I was pretty hesitant to say this was actually doing something good for this deck, but after some time behind the wheel I realized many of your matchups are decided by a few key cards. Brain Maggot gives you a way to check for that key Elspeth or Siege Rhino and tuck it away for a turn or two. I've found that making your opponent have to sequence one additional spell differently is enough to get in such a position where your boardstate is too much to overcome for the fair midrange strategies
While the maindeck is both powerful and consistent, the sideboard is where I think this deck really begins to distance itself from its predecessors. By having Whip of Erebos, you no longer need Nylea's Disciple or the other anti-aggro cards of old, and instead you just keep attacking in with lifelink and growing your board to ridiculous sizes. This means the control and midrange matchups get all the attention they could ever need. A full set of Thoughtseize ensures the sweepers that are bound to come in never get cast and possibly cut off that one threat they wanted to start to wrestle back control after a long series of removal spells. Arbor Colossus roadblocks every dragon and demon you could run into while also keeping pesky Goblins and mantis riding monks at bay. Having access to such a massive body really ensures your postboard matchups against fliers have the early ability to interact until the Hornet Queen drops in with her friends
Some things to keep in mind if you sleeve this deck up:
- You have a low land count, so keeping those dicey one or two land hands without Satyr Wayfinders or Caryatids is ill-advised. This deck is quite mana hungry and even with redundant ways to accelerate, if you don't get your foundation set, your strategy will never start to come together.
- Sideboarding is very tough. With lots of cards having four copies in the sideboard, it's important to know when you want all four copies and when 2-3 will suffice in a given matchup. I highly advise you have your sideboard plans written down and refined for both play and draw situations. Many times the small change of play versus draw means a world of difference when it comes to key points of the game. Also realize if you cut all your card filtering effects postboard, your Whip of Erebos will be much more fair. Learn to balance the various elements of this deck and know when a certain aspect is unnecessary.
- They will always board in a sweeper. Face it folks, this deck hates a sweeper. It is the easiest way to make our first few turns mean nothing, so also board for the sweeper and just be thankful when they do not have it. You can operate just fine with an extra Thoughtseize in your hand, but you will not win the games where you walk face first into a sweeper followed up by a threat. This deck has some spot removal to make sure that your opponent has to present a couple threats, but when you are behind, your ability to claw back into the game rests solely on Whip of Erebos.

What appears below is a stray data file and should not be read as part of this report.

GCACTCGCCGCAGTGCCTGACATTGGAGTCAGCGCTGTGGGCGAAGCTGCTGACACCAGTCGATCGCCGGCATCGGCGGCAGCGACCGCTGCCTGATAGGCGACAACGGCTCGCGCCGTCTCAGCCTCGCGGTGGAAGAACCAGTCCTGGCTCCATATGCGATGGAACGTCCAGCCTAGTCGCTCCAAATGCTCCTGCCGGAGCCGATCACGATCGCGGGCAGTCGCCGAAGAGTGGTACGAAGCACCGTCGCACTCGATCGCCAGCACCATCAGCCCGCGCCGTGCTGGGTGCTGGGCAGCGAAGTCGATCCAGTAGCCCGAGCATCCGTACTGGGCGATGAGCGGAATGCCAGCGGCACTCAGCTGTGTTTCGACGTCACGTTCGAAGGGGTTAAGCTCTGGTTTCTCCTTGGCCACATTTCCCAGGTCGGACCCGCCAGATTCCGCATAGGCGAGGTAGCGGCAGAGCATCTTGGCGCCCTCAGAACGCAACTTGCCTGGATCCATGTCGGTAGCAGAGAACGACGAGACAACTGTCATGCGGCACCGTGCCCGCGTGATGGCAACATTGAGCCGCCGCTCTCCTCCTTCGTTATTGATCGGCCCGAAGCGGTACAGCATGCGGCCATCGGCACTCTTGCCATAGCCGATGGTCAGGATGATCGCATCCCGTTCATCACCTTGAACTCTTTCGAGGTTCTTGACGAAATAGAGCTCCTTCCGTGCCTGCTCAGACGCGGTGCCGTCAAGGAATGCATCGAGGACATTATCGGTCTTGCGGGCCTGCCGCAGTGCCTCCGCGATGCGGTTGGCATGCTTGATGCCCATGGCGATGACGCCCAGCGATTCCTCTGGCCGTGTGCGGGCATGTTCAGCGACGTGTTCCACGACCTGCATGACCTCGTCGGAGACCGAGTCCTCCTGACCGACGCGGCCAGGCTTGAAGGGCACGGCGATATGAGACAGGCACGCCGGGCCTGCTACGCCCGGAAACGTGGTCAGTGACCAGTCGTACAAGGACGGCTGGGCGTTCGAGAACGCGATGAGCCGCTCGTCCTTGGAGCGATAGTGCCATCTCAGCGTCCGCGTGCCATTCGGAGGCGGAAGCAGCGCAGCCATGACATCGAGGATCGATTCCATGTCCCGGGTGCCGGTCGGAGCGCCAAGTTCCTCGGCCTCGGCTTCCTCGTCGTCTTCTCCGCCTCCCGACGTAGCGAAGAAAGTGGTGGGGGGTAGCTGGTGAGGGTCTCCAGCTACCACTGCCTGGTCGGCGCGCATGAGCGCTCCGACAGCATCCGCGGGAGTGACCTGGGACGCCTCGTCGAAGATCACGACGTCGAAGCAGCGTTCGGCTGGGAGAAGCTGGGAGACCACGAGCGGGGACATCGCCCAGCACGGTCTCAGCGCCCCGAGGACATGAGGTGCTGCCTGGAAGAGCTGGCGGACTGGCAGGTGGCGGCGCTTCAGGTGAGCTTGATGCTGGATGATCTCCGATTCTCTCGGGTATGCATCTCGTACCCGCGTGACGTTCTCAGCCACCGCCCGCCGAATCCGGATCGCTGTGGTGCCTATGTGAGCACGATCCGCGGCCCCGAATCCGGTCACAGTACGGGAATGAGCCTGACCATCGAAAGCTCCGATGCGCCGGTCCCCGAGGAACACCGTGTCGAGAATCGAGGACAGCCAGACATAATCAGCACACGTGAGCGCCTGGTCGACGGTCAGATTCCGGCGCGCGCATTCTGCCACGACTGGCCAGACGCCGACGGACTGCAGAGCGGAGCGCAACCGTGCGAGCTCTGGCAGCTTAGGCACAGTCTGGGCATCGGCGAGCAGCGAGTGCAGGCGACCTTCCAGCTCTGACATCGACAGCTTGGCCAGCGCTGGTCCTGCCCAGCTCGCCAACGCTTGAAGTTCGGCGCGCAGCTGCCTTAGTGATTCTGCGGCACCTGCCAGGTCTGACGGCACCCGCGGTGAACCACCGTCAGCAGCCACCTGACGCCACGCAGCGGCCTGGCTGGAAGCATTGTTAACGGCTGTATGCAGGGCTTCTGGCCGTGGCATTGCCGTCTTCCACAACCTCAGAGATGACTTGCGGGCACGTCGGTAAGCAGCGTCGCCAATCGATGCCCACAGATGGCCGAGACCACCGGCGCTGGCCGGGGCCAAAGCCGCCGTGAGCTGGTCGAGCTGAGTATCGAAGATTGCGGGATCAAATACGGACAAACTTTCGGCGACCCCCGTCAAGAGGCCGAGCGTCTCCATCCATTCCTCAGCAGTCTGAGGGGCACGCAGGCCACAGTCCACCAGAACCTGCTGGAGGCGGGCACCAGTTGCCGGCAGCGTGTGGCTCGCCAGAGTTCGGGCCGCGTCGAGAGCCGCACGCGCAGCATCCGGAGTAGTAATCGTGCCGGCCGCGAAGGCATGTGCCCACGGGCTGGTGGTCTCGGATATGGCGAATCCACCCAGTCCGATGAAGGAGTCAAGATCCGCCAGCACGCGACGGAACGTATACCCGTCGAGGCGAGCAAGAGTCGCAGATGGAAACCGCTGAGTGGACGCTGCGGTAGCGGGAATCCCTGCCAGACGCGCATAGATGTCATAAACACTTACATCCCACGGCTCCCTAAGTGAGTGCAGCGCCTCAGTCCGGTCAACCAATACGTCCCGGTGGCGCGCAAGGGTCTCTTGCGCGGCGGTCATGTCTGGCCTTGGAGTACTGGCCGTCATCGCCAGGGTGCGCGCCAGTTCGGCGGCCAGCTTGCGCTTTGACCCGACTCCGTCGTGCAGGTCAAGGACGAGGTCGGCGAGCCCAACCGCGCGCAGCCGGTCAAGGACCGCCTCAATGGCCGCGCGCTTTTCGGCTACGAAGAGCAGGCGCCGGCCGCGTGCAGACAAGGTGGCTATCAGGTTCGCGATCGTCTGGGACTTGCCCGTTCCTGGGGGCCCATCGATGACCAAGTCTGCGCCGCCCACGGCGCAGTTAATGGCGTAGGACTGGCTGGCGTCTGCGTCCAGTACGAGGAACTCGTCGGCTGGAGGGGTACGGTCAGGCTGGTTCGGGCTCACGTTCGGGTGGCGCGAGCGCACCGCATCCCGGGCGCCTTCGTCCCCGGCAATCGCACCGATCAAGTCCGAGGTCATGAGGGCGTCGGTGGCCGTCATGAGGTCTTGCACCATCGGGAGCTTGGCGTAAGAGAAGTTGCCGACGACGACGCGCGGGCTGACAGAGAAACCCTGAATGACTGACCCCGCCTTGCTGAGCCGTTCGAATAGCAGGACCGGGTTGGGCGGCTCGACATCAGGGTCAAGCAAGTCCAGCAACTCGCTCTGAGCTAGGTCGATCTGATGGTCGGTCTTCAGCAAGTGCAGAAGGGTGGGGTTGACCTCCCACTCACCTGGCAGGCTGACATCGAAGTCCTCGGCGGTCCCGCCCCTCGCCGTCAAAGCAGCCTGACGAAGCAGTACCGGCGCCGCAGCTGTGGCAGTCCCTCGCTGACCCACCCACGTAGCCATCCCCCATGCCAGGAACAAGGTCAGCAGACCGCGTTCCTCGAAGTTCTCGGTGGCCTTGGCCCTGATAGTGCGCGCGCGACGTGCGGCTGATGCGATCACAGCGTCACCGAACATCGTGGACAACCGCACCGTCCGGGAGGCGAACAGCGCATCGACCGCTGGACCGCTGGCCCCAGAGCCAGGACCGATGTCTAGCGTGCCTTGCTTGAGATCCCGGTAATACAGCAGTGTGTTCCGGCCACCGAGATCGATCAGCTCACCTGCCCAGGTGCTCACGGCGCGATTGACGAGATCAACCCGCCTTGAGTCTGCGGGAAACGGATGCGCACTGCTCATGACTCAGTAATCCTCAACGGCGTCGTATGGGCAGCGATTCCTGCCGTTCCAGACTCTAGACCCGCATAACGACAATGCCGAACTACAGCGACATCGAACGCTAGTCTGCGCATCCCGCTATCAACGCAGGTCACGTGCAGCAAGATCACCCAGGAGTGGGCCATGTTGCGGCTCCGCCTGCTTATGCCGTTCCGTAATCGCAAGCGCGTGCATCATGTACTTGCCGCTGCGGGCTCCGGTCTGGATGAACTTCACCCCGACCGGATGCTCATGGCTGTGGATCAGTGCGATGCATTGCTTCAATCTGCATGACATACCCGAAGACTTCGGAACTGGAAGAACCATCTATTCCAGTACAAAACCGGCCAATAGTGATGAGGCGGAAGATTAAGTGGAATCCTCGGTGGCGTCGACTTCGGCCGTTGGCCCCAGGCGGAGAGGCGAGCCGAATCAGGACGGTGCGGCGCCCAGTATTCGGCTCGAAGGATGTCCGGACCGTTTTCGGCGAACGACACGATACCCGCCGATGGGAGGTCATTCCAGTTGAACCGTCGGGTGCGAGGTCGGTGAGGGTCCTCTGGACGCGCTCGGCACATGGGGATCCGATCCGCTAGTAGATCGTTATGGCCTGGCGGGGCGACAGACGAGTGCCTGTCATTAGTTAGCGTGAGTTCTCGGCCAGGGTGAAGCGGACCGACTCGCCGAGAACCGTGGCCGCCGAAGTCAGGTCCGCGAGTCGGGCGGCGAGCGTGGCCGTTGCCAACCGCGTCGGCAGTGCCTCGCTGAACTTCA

- Whip of Erebos will change games all on its own. This doesn't mean you need the card to make the deck operate nor does it mean you should just slam it down on turn 4. The importance of Whip is in its ability to transform your earlygame plays into lategame interaction. Sometimes it does this with its lifelink but many times bringing back an additional enchantment every turn for a constellation trigger is just too much for some decks to handle. Use your Whips often but don't fixate on the card and think you have lost if they deal with one early on.
I think hybrid decks such as this and Mardu are the way Standard is going to evolve. By taking card engines present in other decks and modifying them slightly, you get to present a different angle of attack or another layer of interaction not seen before in this format. Just this past weekend a Jeskai Heroic Combo deck took down the Open Series in Oakland. This Jeskai Ascendancy deck wasn't interested in combo kills or long turns of drawing and discarding even though it was capable of such a feat. Instead, Ivan Jen took a Jeskai Ascendacy shell and filled it with aggressive creatures begging to enter the red zone. The result was a nightmare for aggro decks to play against, and the control decks couldn't keep up with the card filtering plus pump effect offered by the Ascendancy.
This weekend in Columbus I will be looking for a new combination of strategies to take down the Standard Open. This is probably going to start with Satyr Wayfinder and Murderous Cut, but who knows where I will end up before Saturday?